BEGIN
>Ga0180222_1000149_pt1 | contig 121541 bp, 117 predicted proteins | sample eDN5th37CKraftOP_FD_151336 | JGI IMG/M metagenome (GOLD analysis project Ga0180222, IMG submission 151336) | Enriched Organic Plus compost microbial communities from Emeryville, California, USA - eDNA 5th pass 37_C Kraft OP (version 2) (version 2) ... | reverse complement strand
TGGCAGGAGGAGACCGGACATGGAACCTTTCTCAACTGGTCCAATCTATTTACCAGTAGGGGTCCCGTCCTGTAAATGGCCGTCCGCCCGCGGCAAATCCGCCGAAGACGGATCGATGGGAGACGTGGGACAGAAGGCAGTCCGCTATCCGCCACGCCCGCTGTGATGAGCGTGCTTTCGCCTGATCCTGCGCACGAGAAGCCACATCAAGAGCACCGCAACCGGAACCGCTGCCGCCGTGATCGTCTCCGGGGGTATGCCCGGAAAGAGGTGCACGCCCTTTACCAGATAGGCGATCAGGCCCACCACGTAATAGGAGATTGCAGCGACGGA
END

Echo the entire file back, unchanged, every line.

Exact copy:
>Ga0180222_1000149_pt1 | contig 121541 bp, 117 predicted proteins | sample eDN5th37CKraftOP_FD_151336 | JGI IMG/M metagenome (GOLD analysis project Ga0180222, IMG submission 151336) | Enriched Organic Plus compost microbial communities from Emeryville, California, USA - eDNA 5th pass 37_C Kraft OP (version 2) (version 2) ... | reverse complement strand
TGGCAGGAGGAGACCGGACATGGAACCTTTCTCAACTGGTCCAATCTATTTACCAGTAGGGGTCCCGTCCTGTAAATGGCCGTCCGCCCGCGGCAAATCCGCCGAAGACGGATCGATGGGAGACGTGGGACAGAAGGCAGTCCGCTATCCGCCACGCCCGCTGTGATGAGCGTGCTTTCGCCTGATCCTGCGCACGAGAAGCCACATCAAGAGCACCGCAACCGGAACCGCTGCCGCCGTGATCGTCTCCGGGGGTATGCCCGGAAAGAGGTGCACGCCCTTTACCAGATAGGCGATCAGGCCCACCACGTAATAGGAGATTGCAGCGACGGA